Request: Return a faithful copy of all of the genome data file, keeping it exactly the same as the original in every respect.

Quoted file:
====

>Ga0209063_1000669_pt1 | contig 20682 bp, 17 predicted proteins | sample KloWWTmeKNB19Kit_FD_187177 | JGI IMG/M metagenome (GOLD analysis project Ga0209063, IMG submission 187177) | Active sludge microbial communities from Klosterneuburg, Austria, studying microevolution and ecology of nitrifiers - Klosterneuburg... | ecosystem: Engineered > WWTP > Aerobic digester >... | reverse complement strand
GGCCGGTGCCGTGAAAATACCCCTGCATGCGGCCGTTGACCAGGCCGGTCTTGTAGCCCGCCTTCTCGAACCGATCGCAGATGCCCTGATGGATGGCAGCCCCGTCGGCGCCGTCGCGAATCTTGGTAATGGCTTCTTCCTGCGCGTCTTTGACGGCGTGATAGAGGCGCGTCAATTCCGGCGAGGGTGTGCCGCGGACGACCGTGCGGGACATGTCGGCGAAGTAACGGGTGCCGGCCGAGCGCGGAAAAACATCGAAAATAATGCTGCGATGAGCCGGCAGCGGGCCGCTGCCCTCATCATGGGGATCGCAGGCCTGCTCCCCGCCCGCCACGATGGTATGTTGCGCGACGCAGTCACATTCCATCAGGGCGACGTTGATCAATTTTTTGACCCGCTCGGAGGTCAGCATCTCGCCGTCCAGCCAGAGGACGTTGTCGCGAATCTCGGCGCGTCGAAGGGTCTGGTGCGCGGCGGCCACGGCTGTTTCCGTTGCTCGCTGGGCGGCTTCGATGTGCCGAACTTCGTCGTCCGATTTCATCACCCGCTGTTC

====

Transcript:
>Ga0209063_1000669_pt1 | contig 20682 bp, 17 predicted proteins | sample KloWWTmeKNB19Kit_FD_187177 | JGI IMG/M metagenome (GOLD analysis project Ga0209063, IMG submission 187177) | Active sludge microbial communities from Klosterneuburg, Austria, studying microevolution and ecology of nitrifiers - Klosterneuburg... | ecosystem: Engineered > WWTP > Aerobic digester >... | reverse complement strand
GGCCGGTGCCGTGAAAATACCCCTGCATGCGGCCGTTGACCAGGCCGGTCTTGTAGCCCGCCTTCTCGAACCGATCGCAGATGCCCTGATGGATGGCAGCCCCGTCGGCGCCGTCGCGAATCTTGGTAATGGCTTCTTCCTGCGCGTCTTTGACGGCGTGATAGAGGCGCGTCAATTCCGGCGAGGGTGTGCCGCGGACGACCGTGCGGGACATGTCGGCGAAGTAACGGGTGCCGGCCGAGCGCGGAAAAACATCGAAAATAATGCTGCGATGAGCCGGCAGCGGGCCGCTGCCCTCATCATGGGGATCGCAGGCCTGCTCCCCGCCCGCCACGATGGTATGTTGCGCGACGCAGTCACATTCCATCAGGGCGACGTTGATCAATTTTTTGACCCGCTCGGAGGTCAGCATCTCGCCGTCCAGCCAGAGGACGTTGTCGCGAATCTCGGCGCGTCGAAGGGTCTGGTGCGCGGCGGCCACGGCTGTTTCCGTTGCTCGCTGGGCGGCTTCGATGTGCCGAACTTCGTCGTCCGATTTCATCACCCGCTGTTC